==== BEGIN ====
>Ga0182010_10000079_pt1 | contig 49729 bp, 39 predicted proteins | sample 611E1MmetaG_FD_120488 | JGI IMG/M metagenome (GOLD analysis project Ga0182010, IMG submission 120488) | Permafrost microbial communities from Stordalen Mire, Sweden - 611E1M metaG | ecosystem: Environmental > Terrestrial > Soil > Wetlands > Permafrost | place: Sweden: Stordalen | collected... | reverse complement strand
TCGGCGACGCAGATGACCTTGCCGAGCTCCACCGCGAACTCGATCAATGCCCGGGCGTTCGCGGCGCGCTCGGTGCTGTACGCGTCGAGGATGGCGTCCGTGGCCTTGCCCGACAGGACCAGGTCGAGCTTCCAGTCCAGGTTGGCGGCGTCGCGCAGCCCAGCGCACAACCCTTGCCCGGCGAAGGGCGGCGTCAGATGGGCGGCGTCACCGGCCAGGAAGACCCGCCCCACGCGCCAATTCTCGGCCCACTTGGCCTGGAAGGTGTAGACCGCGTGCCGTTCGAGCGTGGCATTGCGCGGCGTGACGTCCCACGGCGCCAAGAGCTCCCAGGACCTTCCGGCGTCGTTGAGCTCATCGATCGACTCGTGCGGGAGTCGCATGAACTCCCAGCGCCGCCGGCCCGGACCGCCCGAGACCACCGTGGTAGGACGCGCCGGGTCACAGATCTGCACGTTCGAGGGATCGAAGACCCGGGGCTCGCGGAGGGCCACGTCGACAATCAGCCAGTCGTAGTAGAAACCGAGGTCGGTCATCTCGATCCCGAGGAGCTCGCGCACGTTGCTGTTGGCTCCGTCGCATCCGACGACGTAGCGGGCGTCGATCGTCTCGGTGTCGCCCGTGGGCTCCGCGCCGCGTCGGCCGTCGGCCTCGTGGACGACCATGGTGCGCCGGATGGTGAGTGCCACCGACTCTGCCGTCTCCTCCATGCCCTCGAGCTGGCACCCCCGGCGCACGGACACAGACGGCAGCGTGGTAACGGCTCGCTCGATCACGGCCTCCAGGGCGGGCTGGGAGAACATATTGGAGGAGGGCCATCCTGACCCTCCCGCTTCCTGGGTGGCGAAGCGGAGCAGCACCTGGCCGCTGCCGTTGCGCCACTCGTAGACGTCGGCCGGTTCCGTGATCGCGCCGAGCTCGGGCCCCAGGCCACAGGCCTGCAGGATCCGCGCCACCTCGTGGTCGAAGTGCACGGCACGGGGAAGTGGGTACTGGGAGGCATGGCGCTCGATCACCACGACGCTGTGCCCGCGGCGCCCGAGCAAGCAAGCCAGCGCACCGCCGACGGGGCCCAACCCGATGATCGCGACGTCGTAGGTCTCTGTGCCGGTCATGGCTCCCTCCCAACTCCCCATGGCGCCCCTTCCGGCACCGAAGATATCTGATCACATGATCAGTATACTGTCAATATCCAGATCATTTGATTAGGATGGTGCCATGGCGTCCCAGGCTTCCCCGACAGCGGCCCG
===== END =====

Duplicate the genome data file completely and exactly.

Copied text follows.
>Ga0182010_10000079_pt1 | contig 49729 bp, 39 predicted proteins | sample 611E1MmetaG_FD_120488 | JGI IMG/M metagenome (GOLD analysis project Ga0182010, IMG submission 120488) | Permafrost microbial communities from Stordalen Mire, Sweden - 611E1M metaG | ecosystem: Environmental > Terrestrial > Soil > Wetlands > Permafrost | place: Sweden: Stordalen | collected... | reverse complement strand
TCGGCGACGCAGATGACCTTGCCGAGCTCCACCGCGAACTCGATCAATGCCCGGGCGTTCGCGGCGCGCTCGGTGCTGTACGCGTCGAGGATGGCGTCCGTGGCCTTGCCCGACAGGACCAGGTCGAGCTTCCAGTCCAGGTTGGCGGCGTCGCGCAGCCCAGCGCACAACCCTTGCCCGGCGAAGGGCGGCGTCAGATGGGCGGCGTCACCGGCCAGGAAGACCCGCCCCACGCGCCAATTCTCGGCCCACTTGGCCTGGAAGGTGTAGACCGCGTGCCGTTCGAGCGTGGCATTGCGCGGCGTGACGTCCCACGGCGCCAAGAGCTCCCAGGACCTTCCGGCGTCGTTGAGCTCATCGATCGACTCGTGCGGGAGTCGCATGAACTCCCAGCGCCGCCGGCCCGGACCGCCCGAGACCACCGTGGTAGGACGCGCCGGGTCACAGATCTGCACGTTCGAGGGATCGAAGACCCGGGGCTCGCGGAGGGCCACGTCGACAATCAGCCAGTCGTAGTAGAAACCGAGGTCGGTCATCTCGATCCCGAGGAGCTCGCGCACGTTGCTGTTGGCTCCGTCGCATCCGACGACGTAGCGGGCGTCGATCGTCTCGGTGTCGCCCGTGGGCTCCGCGCCGCGTCGGCCGTCGGCCTCGTGGACGACCATGGTGCGCCGGATGGTGAGTGCCACCGACTCTGCCGTCTCCTCCATGCCCTCGAGCTGGCACCCCCGGCGCACGGACACAGACGGCAGCGTGGTAACGGCTCGCTCGATCACGGCCTCCAGGGCGGGCTGGGAGAACATATTGGAGGAGGGCCATCCTGACCCTCCCGCTTCCTGGGTGGCGAAGCGGAGCAGCACCTGGCCGCTGCCGTTGCGCCACTCGTAGACGTCGGCCGGTTCCGTGATCGCGCCGAGCTCGGGCCCCAGGCCACAGGCCTGCAGGATCCGCGCCACCTCGTGGTCGAAGTGCACGGCACGGGGAAGTGGGTACTGGGAGGCATGGCGCTCGATCACCACGACGCTGTGCCCGCGGCGCCCGAGCAAGCAAGCCAGCGCACCGCCGACGGGGCCCAACCCGATGATCGCGACGTCGTAGGTCTCTGTGCCGGTCATGGCTCCCTCCCAACTCCCCATGGCGCCCCTTCCGGCACCGAAGATATCTGATCACATGATCAGTATACTGTCAATATCCAGATCATTTGATTAGGATGGTGCCATGGCGTCCCAGGCTTCCCCGACAGCGGCCCG